3 Self-Directed IRA Issues To Understand ... Before You Take the Plunge | Ed Slott and Company, LLC

3 Self-Directed IRA Issues To Understand ... Before You Take the Plunge

By Jeffrey Levine, Director of Retirement Education
Follow Me on Twitter: @IRAGuru4EdSlott

The increase in investment opportunities that are often available in self-directed IRAs can be enticing, but these investments often present unique challenges that should be proactively addressed. The list of challenges is long, but here are three of the most important things to consider before you establish a self-directed IRA accounts.

 

  1. Losing out on Potential Tax Benefits

    Certain tax benefits can be lost that would otherwise be available if the same investment was made in your non-IRA account. For example, real estate is one of the more common holdings in self-directed IRA accounts. If you own real estate (a building) within your IRA account, the ability to deduct depreciation – one of the biggest tax advantages of owning real estate – is lost. In addition, while the sale of real estate with a gain within your IRA would not trigger a tax, when the funds are eventually distributed, tax will be paid at ordinary income tax rates. On the other hand, if the property were purchased outside of a retirement account, as a capital asset, gains on the sale of the property would potentially be taxed at long-term capital gains rates, which would be lower. Of course, gains in a self-directed Roth IRA would be tax-free if distributed as part of a qualified distribution. Furthermore, if the piece of real estate was held outside of your IRA and was not sold during your lifetime, your heirs would generally receive a step-up in basis, completely eliminating any capital gains tax on appreciation that had occurred before your death. In contrast, there is no step-up in basis on property held within your IRA when you pass away.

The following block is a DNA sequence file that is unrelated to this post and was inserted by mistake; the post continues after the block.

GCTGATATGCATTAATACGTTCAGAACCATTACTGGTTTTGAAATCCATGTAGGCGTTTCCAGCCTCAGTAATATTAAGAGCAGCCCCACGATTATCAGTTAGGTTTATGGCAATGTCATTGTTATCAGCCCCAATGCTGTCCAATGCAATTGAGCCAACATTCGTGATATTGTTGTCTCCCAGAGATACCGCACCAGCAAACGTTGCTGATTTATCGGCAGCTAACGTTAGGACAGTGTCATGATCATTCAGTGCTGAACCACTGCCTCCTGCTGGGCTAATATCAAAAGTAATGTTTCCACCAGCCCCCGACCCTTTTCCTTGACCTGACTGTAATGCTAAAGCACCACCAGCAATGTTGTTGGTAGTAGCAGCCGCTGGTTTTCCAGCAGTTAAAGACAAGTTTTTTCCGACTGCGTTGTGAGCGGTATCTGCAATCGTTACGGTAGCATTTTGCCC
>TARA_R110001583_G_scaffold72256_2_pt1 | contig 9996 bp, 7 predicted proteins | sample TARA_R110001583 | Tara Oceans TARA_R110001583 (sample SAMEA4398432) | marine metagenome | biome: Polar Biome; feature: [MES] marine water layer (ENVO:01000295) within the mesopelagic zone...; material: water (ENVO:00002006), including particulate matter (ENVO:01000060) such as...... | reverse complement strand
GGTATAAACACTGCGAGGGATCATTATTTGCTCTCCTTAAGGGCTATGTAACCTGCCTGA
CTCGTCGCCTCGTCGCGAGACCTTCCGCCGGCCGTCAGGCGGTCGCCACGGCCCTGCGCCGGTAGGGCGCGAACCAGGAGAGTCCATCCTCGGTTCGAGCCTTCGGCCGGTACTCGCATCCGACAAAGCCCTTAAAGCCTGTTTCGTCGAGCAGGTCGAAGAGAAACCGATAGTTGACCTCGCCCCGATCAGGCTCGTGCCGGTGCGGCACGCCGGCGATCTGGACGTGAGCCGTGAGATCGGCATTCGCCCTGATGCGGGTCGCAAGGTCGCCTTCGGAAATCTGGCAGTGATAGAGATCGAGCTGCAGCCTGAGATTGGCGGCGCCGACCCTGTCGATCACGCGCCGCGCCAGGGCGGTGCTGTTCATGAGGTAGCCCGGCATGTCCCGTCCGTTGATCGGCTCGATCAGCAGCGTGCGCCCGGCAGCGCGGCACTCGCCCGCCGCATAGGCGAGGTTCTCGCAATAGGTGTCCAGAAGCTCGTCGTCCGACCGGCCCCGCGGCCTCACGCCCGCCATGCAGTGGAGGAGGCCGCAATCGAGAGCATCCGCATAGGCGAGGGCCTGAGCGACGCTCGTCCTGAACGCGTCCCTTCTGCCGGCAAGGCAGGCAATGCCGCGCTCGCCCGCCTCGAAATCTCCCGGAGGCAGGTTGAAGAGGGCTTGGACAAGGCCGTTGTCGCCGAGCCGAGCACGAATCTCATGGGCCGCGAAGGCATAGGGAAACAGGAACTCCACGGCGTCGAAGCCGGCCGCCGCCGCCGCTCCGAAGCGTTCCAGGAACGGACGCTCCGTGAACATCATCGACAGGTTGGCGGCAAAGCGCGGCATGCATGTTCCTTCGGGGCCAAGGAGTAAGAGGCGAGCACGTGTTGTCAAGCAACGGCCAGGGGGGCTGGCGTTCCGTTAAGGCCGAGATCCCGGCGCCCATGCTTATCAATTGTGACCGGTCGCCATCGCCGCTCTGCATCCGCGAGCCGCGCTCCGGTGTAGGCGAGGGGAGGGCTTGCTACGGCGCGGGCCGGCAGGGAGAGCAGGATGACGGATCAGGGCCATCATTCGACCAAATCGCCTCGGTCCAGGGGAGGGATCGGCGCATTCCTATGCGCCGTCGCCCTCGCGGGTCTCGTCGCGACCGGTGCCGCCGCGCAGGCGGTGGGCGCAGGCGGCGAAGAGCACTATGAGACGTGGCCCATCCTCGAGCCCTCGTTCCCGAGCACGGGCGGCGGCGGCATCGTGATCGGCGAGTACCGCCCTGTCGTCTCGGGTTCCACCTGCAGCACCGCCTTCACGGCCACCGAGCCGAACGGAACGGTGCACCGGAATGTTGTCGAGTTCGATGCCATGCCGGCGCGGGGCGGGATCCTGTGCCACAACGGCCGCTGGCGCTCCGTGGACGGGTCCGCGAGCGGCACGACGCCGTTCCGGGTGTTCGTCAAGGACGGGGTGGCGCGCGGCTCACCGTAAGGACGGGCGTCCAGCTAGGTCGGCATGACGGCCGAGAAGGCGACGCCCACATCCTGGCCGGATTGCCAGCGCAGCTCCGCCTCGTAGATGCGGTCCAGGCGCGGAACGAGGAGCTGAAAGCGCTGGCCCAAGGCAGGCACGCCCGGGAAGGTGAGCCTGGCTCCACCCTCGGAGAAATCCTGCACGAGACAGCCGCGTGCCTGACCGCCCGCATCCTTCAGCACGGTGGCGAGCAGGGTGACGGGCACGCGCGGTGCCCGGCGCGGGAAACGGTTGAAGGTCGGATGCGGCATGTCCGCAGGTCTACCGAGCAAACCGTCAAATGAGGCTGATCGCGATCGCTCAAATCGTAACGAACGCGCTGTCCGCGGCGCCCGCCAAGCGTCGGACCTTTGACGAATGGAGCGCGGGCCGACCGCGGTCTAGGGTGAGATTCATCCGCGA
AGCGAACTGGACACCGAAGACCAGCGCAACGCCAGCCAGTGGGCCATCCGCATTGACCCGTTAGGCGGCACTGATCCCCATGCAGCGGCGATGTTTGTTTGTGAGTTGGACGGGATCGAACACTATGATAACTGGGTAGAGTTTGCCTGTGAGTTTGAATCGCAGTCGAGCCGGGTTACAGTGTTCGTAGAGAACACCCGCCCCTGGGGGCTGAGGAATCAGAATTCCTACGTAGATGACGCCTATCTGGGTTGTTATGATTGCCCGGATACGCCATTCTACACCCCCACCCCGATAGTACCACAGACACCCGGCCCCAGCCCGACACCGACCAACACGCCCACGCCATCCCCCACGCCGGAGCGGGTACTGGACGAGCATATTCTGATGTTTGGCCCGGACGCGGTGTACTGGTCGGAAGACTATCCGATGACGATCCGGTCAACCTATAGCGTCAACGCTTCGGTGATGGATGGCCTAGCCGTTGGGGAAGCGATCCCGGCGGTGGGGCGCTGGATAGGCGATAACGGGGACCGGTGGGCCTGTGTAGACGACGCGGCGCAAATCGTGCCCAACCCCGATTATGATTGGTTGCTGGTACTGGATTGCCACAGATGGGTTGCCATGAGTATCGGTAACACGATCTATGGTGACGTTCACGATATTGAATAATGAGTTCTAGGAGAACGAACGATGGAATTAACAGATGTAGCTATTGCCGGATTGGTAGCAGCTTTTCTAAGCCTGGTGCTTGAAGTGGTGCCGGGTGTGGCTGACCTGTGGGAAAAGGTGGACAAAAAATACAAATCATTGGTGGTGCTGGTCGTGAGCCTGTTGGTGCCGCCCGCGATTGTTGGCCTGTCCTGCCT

2. Financing Issues

    Obtaining financing for investments within self-directed IRAs can be tricky. All transactions must be at “arms-length” and you cannot, in any way, personally guarantee a loan made to your IRA. That would be a prohibited transaction. One solution would be to obtain a non-recourse loan (with no personal guarantee), and there are some companies that do this, but getting a non-recourse loan is often more difficult to obtain than other types of financing that would offer the lender more protection. Even if you’re able to obtain a non-recourse loan, the income generated by your IRA investment that’s attributable to the portion of the investment financed by debt will be subject to a special tax called the Unrelated Debt Financed Income(UDFI) tax. Yep, that’s right. Your IRA or Roth IRA (not you) can actually owe tax and be responsible for filing the appropriate tax returns to report the income.
     

  3. Unrelated Business Income Tax 

    Similar to the UDFI tax discussed above, there is another tax called Unrelated Business Income Tax (UBIT) that is assessed if a tax-exempt entity, such as your IRA, engages in a business activity that is not related to its general purpose. For example, if your self-directed IRA purchases a sandwich shop, the income generated from the business would be subject to UBIT. Though they may be delicious, making sandwiches is definitely not the general purpose of an IRA! This tax was created to keep tax-exempt entities on a level playing field with non-tax-exempt entities. Oh and don’t forget, thanks to the arms-length rules, you generally can’t run the sandwich shop yourself. In fact, you probably shouldn’t even eat there!

 

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